I Am Not Your Negro (2016) Directed by Haitian filmmaker Raoul Peck, and narrated by Samuel L. Jackson, this Academy Award-nominated documentary is based on James Baldwin’s unfinished manuscript Remember This House. Baldwin died before he completing his memoir of his memories of such personal friends of his as Malcolm X, Medgar Evers, and Martin Luther King Jr., but Jackson and Peck give him a voice beyond the grave to create a biography the Wall Street Journal called ‘enthralling…a evocation of a passionate soul in a tumultuous era.’
Moonlight (2016) Barry Jenkins wrote and directed this ground breaking picture based on Tarell McCraney’s play In Moonlight Black Boys Look Blue. (Jenkins wisely abbreviated the title.) Presenting three stages, childhood, adolescence, and early adulthood in the life of Chiron, the neglected son of drug addicted Paula, as he navigates his sexuality and identity. It’s pivotal theme is black male identity and how that intersects with sexual identity. The film was universally acclaimed with a 98% fresh rating, was nominated for eight Academy Awards and won Best Supporting Actor for Mahershala Ali, Best Adapted Screenplay for Jenkins and McCraney, and Best Picture. It was the first film with an all black cast AND first LGBT film to win Best Picture.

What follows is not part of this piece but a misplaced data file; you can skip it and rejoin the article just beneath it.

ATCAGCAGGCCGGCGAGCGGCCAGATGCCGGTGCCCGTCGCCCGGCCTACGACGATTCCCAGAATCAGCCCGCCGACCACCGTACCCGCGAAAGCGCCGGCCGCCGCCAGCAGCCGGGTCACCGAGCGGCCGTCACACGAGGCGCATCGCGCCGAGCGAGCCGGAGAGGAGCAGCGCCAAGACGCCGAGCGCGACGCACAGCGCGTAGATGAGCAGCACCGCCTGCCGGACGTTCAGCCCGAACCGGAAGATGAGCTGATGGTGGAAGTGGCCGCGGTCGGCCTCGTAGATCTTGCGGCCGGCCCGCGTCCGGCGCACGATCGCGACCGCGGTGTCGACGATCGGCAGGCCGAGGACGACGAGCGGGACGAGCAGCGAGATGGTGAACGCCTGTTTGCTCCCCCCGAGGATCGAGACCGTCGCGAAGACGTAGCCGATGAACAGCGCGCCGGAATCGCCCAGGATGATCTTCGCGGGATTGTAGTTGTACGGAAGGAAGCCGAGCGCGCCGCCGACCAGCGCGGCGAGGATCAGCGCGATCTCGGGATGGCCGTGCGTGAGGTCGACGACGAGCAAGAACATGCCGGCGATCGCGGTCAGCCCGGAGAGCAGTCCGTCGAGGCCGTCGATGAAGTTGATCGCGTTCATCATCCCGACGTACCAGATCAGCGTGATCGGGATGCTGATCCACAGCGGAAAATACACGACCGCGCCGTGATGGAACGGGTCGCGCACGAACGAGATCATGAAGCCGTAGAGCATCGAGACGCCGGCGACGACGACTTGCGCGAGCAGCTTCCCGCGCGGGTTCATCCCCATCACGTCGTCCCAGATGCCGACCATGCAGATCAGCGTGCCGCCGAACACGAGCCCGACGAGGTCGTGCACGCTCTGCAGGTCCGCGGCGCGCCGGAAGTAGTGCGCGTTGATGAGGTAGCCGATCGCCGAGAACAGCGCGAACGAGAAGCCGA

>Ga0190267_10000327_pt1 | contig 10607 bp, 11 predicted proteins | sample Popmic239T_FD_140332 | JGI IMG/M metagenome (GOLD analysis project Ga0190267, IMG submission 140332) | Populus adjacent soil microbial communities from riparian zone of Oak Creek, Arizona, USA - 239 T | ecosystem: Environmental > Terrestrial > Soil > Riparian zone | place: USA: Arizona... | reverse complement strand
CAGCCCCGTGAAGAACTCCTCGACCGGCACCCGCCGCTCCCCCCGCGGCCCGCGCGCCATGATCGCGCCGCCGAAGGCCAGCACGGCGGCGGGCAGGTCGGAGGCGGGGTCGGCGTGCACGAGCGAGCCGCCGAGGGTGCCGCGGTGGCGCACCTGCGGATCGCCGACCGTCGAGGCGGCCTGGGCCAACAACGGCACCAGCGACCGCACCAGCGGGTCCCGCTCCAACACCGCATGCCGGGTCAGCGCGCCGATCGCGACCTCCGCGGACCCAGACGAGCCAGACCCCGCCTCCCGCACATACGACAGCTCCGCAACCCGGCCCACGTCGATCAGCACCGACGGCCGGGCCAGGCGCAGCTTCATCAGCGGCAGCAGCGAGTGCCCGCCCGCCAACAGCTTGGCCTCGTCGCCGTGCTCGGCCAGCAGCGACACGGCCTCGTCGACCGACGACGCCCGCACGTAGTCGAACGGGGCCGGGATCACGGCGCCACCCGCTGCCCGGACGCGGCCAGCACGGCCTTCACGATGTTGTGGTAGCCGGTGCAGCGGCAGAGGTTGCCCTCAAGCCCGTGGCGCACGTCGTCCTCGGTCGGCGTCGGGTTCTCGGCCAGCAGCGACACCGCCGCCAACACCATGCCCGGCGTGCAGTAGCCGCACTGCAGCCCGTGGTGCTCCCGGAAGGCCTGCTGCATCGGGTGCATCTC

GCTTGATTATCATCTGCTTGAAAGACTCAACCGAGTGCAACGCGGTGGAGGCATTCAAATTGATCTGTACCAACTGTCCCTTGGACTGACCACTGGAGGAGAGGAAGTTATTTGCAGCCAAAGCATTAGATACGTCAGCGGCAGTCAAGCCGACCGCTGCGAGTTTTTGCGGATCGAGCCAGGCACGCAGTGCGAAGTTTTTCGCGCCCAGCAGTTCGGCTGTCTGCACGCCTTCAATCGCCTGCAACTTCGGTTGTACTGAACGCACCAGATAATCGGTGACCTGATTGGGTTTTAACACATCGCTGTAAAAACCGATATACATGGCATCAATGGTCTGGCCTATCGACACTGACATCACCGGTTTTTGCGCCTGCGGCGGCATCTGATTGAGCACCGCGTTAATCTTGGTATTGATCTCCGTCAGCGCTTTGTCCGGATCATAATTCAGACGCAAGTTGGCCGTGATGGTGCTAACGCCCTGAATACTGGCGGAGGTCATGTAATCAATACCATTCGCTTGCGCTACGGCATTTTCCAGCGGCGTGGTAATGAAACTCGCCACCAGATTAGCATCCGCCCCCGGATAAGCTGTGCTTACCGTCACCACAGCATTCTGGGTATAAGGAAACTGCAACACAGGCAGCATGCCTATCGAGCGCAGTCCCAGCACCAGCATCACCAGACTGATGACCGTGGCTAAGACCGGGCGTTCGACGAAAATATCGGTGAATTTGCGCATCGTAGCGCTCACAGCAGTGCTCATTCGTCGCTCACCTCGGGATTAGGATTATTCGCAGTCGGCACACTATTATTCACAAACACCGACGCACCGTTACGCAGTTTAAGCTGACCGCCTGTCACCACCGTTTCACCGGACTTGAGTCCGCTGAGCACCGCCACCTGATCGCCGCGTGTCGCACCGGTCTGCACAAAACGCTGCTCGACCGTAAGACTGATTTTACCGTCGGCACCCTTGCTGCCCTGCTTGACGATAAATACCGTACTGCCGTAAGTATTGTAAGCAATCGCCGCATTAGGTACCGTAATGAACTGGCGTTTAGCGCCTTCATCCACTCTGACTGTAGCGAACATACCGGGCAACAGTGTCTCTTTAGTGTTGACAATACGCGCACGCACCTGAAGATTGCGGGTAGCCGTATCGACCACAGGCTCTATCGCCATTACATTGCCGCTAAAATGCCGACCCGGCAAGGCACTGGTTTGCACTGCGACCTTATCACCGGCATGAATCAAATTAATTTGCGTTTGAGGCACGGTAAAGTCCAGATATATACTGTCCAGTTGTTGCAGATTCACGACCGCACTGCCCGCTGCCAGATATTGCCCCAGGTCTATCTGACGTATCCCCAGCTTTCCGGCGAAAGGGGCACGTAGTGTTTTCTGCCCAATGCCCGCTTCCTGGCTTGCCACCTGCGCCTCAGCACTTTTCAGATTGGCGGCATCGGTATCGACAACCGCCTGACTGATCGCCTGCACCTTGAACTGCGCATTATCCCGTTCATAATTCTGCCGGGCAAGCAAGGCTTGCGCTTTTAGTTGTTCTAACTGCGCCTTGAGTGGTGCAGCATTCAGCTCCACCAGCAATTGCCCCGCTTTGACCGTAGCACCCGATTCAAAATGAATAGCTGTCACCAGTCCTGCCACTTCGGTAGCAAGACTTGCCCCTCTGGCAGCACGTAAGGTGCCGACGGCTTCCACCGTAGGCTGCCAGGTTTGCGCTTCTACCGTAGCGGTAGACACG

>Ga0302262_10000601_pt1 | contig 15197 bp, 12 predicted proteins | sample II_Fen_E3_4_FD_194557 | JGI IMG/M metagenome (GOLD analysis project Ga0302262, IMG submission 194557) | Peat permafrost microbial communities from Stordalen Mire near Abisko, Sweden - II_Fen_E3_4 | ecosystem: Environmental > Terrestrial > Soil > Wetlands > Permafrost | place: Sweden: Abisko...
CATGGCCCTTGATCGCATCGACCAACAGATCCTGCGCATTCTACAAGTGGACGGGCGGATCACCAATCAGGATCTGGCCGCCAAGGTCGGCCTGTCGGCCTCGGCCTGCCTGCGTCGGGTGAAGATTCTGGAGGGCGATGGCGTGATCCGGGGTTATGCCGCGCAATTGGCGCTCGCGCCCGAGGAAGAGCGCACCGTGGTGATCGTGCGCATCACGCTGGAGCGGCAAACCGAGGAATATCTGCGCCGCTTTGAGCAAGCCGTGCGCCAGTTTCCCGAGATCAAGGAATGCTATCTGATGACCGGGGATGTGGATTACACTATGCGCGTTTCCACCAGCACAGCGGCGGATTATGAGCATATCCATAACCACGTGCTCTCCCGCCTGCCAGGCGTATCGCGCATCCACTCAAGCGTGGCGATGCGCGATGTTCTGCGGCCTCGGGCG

Top photo from Bigstock: Martin Luther King Jr. Memorial in Washington, DC, as seen on April 16, 2016. This memorial is the first African American honored with a memorial on or near the National Mall.
Molly’s Game, the newest from screenwriter Aaron Sorkin—and also his directorial debut—is full of colorful characters and fast moving, predictably clever dialogue. It’s also so entertainingly laid out that it’s almost possible to forgive the absolutely terrible people who populate the story for the lives they ruined and the amount of needless suffering that came from it all. It also hints at a glamorous world where the incredibly wealthy can win and lose amounts of money in a single night that most won’t see in a lifetime. And because of its glamour—a word first used to mean magical enchantment to make things appear better than they are—it’s easy to wish to be a part of that world. And that was Molly’s first problem.
Based on the book by the eponymous Bloom, the true story of her own undoing, Molly’s Game is also a complicated legal dramedy about her legal defense after an arrest by the FBI. Bloom ran a continuing series of poker games, first hosted by her terrible Hollywood employer in a thinly veiled “Cobra Lounge.” These games were incredibly exclusive thanks to the incredibly famous people who attended, including Hollywood celebrities, business moguls, and politicians. When she falls out with her employer, she opens her own games. What follows is a meteoric rise to the top of a multi-million-dollar secret industry and all the infamous pitfalls that come with that kind of quick success.
Kevin Costner and Jessica Chastain